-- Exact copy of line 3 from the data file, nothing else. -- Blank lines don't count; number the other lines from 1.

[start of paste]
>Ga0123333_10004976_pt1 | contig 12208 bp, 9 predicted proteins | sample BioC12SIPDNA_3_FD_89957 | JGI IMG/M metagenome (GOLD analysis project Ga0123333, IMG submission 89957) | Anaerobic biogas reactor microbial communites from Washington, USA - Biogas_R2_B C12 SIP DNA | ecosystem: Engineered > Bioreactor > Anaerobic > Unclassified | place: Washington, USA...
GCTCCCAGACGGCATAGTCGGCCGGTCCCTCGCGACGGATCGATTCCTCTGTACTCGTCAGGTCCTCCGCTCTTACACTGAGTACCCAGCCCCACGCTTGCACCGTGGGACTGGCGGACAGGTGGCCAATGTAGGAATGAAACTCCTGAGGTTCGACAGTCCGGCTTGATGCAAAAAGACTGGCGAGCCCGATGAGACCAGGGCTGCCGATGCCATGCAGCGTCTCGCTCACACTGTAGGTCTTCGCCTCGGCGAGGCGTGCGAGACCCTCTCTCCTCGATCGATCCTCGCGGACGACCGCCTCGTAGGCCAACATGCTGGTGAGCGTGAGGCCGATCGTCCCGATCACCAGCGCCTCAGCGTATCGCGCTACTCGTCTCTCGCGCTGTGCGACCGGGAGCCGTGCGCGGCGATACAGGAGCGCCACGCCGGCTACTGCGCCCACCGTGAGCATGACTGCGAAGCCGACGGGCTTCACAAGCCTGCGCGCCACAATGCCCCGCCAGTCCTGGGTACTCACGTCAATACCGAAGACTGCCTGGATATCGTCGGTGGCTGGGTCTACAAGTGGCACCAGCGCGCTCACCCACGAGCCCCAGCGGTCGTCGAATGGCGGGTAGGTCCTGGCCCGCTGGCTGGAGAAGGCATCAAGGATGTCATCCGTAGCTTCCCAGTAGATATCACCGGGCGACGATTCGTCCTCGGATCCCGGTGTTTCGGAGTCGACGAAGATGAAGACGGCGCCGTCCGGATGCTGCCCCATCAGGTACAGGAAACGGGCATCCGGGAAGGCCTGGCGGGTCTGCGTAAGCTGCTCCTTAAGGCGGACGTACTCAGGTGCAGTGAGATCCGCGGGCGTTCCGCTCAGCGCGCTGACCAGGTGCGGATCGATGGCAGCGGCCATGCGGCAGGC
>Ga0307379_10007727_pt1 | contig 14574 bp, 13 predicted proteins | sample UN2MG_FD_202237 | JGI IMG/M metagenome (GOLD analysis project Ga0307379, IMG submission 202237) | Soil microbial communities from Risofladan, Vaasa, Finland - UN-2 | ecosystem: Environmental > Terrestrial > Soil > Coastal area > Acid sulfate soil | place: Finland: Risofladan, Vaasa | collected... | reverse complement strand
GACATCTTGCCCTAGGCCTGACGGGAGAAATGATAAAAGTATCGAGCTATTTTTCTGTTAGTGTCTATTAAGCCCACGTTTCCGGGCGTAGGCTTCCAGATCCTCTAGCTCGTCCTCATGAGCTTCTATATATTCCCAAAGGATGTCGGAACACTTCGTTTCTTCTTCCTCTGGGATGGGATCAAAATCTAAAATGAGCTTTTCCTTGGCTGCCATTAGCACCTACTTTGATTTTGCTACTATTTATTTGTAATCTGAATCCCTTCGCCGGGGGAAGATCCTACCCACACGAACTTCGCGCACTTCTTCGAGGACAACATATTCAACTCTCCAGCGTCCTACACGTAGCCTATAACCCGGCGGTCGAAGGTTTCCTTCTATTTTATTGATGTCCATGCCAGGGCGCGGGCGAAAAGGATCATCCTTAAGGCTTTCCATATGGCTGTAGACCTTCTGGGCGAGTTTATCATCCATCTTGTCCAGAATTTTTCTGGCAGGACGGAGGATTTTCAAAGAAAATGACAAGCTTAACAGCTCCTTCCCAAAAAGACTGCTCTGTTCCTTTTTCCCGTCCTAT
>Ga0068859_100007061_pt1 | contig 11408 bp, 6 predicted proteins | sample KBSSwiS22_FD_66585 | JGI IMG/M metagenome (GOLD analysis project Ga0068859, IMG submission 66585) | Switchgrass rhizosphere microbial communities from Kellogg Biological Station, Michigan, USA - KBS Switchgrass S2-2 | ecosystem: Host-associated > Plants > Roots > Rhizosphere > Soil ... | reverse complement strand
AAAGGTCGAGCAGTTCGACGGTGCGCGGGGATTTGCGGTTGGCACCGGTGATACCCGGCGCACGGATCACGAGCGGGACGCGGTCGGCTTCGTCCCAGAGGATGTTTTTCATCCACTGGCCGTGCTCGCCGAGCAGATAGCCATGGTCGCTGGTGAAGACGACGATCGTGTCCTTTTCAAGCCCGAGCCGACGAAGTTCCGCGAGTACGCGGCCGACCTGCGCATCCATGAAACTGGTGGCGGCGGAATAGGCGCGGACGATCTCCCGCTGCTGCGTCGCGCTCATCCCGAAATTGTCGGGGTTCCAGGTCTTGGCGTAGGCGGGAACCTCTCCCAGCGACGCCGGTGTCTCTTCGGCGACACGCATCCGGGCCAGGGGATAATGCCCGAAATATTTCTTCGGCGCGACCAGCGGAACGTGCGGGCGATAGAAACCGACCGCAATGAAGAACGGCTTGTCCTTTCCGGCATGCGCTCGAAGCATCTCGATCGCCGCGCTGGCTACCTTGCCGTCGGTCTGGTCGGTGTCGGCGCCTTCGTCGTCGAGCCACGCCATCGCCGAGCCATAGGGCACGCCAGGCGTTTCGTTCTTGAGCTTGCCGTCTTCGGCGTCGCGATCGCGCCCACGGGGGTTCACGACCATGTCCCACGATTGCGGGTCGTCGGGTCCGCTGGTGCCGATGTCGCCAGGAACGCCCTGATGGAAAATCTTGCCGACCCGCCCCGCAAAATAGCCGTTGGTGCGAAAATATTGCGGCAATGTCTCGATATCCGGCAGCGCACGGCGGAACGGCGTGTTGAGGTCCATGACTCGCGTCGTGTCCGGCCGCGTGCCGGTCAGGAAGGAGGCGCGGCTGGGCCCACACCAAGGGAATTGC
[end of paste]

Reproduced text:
>Ga0307379_10007727_pt1 | contig 14574 bp, 13 predicted proteins | sample UN2MG_FD_202237 | JGI IMG/M metagenome (GOLD analysis project Ga0307379, IMG submission 202237) | Soil microbial communities from Risofladan, Vaasa, Finland - UN-2 | ecosystem: Environmental > Terrestrial > Soil > Coastal area > Acid sulfate soil | place: Finland: Risofladan, Vaasa | collected... | reverse complement strand